re: What are the least intuitive fundamentals and best practices in software development? VIEW POST

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Probably the idea that adding more developers to a project slows it down.

We've all heard the quote about how nine women can't make a baby in one month, but it can be hard to understand why it's applicable to developers too.

 

Pretty obvious actually. The number of communications scales quadratically so then you need to put them into teams to stop them talking to each other at which point you've got multiple projects so then you need to manage the interface which means people have to talk to each other...

 

This 1000%.

I'll compound it with: hiring a junior will never speed up development. Hire juniors when you have the time and breathing room to train them.

 

I disagree with this. Unless your hiring practice is broken, or your code is in awful shape, hiring juniors should add immediate benefit to a team. They may not be as productive as existing team members, but they should definitely improve total output.

You don't need to devote lots of time to mentor newcomers. I've never really had it interfere with my own work.

 

I think juniors are often better off working on their own projects if possible, rather than integrating into a larger project. Ideally these should be small and comparatively simple, and they can work their way up to larger projects. Code reviews would allow regular feedback on code quality and allow for potentially problematic code to be identified and refactored away.

I'd only feel comfortable bringing a junior onto a large existing project in cases where I already had good test coverage and continuous integration.

 

This has to be tempered with how many you are adding. If you have a small team, say 3-5 programmers, adding another programmer should definitely speed up development.

If this is not true, then it's a reflection of your code, processed, and organization. If you are in this, then try bringing somebody on with the key purpose of fixing this state. It'll bring rewards quite quickly.

 

Certainly it's not an absolute.

If you have a project with clean code, good test coverage and continuous integration, then bringing someone else on board can be pretty painless.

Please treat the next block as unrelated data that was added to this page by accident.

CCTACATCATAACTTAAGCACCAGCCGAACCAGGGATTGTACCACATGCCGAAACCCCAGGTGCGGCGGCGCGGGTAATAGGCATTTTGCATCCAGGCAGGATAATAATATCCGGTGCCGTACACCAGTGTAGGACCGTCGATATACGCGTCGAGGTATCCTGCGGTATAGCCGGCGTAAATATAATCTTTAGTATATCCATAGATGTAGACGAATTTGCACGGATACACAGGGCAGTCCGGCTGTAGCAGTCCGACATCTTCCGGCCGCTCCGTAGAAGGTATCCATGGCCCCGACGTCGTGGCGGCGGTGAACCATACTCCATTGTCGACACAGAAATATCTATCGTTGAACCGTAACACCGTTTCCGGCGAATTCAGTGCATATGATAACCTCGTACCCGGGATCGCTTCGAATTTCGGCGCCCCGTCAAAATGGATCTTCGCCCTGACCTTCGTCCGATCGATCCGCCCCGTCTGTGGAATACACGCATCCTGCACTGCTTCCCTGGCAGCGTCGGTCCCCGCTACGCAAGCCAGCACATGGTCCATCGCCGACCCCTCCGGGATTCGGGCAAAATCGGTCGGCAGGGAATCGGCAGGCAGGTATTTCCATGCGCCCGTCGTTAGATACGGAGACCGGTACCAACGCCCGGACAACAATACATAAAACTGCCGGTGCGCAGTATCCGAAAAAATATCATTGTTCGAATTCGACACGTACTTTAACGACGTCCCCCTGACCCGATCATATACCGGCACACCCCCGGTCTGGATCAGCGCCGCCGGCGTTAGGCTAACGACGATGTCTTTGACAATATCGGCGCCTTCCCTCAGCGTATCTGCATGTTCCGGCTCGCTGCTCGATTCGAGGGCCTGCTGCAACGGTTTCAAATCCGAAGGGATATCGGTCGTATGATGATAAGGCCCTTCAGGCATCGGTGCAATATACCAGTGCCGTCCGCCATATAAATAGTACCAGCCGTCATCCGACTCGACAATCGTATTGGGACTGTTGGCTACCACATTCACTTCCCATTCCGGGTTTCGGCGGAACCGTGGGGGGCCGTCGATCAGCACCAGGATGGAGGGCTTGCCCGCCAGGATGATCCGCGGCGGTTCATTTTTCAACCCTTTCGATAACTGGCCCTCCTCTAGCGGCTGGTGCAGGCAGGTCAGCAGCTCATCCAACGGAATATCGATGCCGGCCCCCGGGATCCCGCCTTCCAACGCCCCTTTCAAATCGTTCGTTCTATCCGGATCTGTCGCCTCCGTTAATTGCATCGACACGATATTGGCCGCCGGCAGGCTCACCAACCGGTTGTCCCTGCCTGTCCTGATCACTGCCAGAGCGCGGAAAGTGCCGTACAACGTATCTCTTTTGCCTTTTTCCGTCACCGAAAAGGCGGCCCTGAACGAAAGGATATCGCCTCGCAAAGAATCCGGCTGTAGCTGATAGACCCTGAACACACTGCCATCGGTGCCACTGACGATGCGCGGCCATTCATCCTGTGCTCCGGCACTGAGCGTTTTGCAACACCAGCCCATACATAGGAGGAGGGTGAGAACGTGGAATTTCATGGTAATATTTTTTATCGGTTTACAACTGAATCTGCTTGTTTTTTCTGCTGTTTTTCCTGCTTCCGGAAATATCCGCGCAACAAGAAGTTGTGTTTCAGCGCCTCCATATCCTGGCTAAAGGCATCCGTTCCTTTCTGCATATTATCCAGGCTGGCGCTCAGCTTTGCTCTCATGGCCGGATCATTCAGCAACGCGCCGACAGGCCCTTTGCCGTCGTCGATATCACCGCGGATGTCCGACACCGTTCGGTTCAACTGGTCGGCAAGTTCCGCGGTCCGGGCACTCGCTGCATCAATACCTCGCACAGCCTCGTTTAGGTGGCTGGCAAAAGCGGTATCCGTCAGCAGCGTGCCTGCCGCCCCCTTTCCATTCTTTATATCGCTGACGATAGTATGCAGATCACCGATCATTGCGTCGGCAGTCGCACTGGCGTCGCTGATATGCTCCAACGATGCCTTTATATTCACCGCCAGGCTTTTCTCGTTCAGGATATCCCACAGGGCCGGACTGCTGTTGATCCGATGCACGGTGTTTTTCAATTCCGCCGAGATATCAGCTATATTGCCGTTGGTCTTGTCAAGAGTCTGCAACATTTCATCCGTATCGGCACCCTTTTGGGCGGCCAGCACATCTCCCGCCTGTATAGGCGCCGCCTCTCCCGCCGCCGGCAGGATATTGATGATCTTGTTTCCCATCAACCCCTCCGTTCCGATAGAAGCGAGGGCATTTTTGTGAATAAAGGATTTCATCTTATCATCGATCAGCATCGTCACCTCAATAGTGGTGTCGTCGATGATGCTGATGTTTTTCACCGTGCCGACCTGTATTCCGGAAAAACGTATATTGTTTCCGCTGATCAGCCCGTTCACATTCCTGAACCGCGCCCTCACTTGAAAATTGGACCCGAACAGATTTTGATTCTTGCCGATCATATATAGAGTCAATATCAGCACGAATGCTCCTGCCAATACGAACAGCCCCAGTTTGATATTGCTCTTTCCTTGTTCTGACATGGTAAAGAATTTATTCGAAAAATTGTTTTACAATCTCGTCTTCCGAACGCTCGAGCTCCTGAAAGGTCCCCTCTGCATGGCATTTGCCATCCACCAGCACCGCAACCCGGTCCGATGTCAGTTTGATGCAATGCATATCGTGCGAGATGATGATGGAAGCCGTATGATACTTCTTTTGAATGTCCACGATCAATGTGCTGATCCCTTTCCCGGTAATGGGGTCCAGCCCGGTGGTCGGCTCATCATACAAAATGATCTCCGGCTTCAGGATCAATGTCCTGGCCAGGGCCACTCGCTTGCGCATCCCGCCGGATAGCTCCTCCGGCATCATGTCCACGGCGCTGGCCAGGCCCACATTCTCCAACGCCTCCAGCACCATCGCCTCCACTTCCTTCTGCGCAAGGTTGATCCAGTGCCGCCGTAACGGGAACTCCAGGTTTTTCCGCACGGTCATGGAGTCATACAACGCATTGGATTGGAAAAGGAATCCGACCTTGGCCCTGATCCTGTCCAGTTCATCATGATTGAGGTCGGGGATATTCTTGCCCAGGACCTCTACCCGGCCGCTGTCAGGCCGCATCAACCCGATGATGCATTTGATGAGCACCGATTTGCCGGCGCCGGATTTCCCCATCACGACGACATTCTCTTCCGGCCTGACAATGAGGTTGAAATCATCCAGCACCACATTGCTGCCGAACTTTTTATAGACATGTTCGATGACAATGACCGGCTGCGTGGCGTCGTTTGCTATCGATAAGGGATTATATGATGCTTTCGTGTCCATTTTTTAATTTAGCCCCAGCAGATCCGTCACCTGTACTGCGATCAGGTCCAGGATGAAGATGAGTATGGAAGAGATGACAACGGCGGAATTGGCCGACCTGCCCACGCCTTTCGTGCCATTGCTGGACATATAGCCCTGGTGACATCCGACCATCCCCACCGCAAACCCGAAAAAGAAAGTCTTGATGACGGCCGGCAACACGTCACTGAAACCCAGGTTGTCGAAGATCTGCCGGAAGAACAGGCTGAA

Under other circumstances, it can be downright excruciating. I'm working on a Zend 1 legacy code base with some downright awful code that I inherited, as well as horrible jQuery spaghetti code, and bringing someone else on in the project to do some of the front end work did mean I had to take some time out to bring them up to speed on various aspects of how it worked, which in turn slowed me down.

I think that would probably trigger my problematic code consideration. I'm not saying it won't slow you down on some projects, only that clean projects should benefit.

Though, even here, how long did it slow you down for. Do you think the junior won't contribute more overall than the time you invested?

In this case, it wasn't too bad because:

  • The new functionality was a new home page, so I'd built it in React as opposed to the PHP and spaghetti jQuery of the rest of the site
  • The developer brought onto the project is experienced. She hadn't used React, but had used Vue, and could easily draw parallels between the two
  • The division of labour. My CSS skills have never been that robust and I'm happy to stick to writing server-side code and Javascript, so I just put together some basic React components for the front end and left it to her to style them.

In this case, most of the loss of velocity came from things like the adjustment to React and explaining the downright awful application structure. It was definitely worth bringing in someone else - it'd take me a lot more time and hassle to do a much crappier job of the front end.

However, if it had been a case of bringing in another back-end developer to work on similar tasks to me, I'd have had to spend a lot of time explaining what I could, going through the awful parts of the code base, and avoiding stepping on each other's toes.

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